While it is unclear if this targeted attitude is due to a pure business “ain’t broke don’t fix it” mentality, or out of some level of arrogance that they feel they can dominate another generation with more of the same, I am currently sceptical it will pay off. Backing a technology like broadcast TV which already has an uncertain future feels like a grave error, unless they do something spectacular in the future that revolutionises an industry that is notoriously resistant to change. The whole console feels like a very short term affair, as if they knew they needed to release something this year, but didn’t have a firm direction on where they would go. In fact there seems to be no targeted vision for this console, with a bizarre mix of very forward thinking ideas such as the technically impressive Kinect 2.0 and a hard stance on used game sales and the potential future of digital store fronts, while betting heavily on uncertain mediums like broadcast TV.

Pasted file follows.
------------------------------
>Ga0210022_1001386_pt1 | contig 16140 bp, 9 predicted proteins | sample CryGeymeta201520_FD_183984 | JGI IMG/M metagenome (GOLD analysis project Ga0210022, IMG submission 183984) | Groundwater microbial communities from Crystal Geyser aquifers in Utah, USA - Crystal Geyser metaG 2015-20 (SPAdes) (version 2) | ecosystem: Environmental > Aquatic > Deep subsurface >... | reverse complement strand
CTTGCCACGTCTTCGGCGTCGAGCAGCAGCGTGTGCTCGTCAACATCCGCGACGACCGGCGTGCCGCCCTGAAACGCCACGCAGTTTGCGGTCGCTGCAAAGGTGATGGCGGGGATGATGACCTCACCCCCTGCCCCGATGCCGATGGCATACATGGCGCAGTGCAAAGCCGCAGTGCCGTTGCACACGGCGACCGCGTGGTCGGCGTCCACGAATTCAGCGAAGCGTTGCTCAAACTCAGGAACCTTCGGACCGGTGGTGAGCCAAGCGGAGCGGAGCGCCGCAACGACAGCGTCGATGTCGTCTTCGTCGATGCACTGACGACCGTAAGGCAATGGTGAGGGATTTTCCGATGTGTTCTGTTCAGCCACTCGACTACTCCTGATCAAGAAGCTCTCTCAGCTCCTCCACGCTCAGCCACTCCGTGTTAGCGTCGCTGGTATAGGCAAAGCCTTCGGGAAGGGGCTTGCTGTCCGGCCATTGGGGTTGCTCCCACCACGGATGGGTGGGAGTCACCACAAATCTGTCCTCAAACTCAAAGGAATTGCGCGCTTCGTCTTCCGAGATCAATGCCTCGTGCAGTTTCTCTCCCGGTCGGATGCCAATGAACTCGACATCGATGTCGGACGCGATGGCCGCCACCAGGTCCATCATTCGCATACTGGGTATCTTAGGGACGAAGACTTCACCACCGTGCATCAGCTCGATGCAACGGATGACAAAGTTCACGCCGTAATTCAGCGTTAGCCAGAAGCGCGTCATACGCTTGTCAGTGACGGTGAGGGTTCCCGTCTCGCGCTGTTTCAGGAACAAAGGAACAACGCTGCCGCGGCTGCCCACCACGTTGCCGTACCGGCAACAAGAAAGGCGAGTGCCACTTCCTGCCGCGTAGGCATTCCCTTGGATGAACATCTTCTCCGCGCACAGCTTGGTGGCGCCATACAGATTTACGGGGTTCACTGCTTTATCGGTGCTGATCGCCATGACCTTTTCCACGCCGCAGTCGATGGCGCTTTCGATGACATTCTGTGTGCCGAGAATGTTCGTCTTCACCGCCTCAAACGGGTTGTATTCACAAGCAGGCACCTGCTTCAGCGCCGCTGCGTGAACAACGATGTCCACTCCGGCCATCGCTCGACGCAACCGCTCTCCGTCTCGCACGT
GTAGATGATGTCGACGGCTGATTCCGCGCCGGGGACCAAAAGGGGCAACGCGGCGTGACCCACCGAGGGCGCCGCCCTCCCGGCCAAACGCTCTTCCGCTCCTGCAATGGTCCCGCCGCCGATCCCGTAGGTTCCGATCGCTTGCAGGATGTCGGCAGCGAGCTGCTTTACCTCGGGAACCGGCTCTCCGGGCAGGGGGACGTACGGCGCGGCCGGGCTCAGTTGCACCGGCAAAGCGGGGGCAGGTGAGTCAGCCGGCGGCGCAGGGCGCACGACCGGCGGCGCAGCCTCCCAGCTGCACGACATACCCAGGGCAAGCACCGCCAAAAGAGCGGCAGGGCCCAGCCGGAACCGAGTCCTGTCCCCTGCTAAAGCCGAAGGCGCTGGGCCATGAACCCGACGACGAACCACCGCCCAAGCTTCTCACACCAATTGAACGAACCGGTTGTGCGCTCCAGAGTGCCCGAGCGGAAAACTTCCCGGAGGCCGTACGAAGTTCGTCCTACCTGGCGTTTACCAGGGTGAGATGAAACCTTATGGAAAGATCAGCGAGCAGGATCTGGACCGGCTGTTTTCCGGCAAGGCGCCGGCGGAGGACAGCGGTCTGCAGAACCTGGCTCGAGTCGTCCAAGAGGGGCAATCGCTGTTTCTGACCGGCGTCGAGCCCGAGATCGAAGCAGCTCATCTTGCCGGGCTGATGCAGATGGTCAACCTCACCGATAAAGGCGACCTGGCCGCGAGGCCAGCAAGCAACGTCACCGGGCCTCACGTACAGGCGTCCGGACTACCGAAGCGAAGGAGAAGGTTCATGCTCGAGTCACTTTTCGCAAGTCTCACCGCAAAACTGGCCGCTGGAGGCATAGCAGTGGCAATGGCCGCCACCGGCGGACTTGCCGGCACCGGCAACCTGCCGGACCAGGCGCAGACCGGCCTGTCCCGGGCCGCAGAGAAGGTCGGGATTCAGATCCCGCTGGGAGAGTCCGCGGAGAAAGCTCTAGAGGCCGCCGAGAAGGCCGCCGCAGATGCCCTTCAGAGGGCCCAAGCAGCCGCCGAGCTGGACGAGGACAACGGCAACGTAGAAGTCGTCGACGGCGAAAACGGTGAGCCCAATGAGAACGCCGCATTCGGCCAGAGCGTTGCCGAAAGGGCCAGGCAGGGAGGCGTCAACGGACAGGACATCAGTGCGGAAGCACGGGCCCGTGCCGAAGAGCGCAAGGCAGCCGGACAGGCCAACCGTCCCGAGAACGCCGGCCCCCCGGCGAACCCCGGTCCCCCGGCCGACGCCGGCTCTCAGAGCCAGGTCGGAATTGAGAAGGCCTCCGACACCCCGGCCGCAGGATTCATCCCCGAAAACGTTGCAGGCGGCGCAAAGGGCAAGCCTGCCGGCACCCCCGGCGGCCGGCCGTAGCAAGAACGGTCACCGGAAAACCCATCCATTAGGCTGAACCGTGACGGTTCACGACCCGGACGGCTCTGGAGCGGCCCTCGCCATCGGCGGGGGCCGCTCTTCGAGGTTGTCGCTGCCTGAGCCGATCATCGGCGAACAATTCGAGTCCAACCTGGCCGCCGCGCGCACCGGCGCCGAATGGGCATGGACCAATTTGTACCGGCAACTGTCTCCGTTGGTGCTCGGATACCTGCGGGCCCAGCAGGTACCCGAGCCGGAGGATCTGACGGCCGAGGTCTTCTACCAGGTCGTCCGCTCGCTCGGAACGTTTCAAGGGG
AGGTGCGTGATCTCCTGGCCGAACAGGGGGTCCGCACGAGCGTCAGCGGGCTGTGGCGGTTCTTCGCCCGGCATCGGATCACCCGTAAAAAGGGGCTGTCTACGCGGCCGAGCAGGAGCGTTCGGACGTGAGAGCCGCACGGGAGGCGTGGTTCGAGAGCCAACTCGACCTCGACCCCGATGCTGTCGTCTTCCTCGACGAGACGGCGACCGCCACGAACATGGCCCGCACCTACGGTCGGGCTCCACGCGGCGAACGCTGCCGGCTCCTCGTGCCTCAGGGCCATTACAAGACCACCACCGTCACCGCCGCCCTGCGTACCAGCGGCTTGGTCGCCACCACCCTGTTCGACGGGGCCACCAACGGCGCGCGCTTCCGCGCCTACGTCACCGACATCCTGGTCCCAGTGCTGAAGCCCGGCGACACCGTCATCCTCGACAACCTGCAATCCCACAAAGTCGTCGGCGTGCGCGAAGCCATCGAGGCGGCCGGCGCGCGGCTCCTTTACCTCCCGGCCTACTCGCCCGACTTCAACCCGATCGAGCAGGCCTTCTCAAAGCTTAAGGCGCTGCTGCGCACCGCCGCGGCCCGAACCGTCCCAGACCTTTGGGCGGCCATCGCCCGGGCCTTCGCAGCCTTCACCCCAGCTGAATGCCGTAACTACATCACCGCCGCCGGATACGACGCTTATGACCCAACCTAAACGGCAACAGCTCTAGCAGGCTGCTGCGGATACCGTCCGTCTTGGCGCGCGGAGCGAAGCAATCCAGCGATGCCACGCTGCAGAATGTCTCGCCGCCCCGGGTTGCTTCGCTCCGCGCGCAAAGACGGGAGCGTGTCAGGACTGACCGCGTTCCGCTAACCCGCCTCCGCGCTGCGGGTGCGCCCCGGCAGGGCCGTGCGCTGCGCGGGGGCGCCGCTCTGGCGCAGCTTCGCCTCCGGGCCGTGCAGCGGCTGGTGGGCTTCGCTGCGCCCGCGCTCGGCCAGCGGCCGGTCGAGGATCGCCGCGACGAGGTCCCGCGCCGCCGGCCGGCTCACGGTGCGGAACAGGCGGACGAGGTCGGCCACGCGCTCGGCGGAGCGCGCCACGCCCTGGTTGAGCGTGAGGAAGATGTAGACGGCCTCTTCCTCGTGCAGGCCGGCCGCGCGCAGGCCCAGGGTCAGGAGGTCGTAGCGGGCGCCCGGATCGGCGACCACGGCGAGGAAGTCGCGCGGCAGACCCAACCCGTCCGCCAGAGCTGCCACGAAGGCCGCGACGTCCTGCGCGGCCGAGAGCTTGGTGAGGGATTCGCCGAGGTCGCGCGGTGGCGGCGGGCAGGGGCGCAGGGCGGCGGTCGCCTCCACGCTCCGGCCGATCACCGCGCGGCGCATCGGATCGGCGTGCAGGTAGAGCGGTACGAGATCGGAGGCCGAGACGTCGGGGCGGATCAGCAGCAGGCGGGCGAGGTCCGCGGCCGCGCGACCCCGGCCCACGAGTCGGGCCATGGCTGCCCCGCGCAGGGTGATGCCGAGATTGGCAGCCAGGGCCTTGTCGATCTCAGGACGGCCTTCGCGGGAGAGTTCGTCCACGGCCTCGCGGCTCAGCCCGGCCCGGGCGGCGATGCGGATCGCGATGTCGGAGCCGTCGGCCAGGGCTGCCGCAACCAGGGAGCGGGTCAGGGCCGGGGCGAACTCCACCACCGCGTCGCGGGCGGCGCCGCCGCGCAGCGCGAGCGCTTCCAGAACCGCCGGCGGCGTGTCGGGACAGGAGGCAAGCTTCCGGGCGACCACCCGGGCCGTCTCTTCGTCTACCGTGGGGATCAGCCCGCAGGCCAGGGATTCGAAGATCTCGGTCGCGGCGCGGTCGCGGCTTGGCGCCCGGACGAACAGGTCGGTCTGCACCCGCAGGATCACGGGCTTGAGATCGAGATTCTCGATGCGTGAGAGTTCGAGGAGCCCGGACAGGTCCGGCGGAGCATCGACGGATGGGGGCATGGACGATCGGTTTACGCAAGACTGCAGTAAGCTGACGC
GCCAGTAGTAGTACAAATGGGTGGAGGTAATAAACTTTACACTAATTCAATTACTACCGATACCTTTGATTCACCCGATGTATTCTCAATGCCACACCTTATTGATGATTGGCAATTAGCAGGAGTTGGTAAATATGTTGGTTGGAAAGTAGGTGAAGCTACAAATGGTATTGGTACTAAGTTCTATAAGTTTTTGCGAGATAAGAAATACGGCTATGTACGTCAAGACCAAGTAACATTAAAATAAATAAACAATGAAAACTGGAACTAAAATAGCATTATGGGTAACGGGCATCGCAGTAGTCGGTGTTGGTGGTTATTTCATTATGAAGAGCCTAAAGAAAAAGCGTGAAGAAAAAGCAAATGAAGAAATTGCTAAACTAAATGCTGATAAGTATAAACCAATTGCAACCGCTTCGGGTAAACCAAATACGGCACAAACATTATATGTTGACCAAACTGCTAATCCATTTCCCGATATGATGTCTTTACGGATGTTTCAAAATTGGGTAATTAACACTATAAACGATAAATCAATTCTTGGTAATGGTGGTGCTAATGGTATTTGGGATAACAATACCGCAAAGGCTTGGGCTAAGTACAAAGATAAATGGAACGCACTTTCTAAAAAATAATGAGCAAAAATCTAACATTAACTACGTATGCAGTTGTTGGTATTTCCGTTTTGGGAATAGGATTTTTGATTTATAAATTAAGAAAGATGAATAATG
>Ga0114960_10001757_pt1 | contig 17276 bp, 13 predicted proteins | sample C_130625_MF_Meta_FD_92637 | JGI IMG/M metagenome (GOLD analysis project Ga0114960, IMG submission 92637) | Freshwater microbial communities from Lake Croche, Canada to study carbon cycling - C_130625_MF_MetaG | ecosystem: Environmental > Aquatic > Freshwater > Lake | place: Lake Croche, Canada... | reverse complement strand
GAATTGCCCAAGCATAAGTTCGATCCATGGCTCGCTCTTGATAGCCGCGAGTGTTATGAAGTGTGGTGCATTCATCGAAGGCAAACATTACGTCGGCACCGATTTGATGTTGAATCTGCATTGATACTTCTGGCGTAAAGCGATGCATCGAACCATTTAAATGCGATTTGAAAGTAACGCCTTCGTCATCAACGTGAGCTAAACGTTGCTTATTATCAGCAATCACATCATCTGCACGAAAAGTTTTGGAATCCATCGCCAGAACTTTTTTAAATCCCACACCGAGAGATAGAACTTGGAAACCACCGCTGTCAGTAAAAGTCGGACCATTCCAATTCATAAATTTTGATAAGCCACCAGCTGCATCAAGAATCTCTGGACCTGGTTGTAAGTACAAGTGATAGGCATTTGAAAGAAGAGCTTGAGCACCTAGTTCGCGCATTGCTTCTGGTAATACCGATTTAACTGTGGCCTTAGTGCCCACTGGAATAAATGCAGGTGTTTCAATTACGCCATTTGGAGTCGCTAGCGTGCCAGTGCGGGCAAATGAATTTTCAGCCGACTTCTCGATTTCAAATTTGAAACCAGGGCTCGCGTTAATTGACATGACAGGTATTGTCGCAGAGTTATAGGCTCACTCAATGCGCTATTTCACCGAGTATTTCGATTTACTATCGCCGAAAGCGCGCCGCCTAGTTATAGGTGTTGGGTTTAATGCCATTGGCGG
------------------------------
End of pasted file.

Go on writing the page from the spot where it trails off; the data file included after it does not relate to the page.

While Sony will have to answer a lot of these questions come 3 weeks at E3, and have the potential to damage the considerable good faith they have built up since their announcement back in February, I feel there are a lot of 360 gamers starting to look at the other team and seeing if it’s worth making the jump.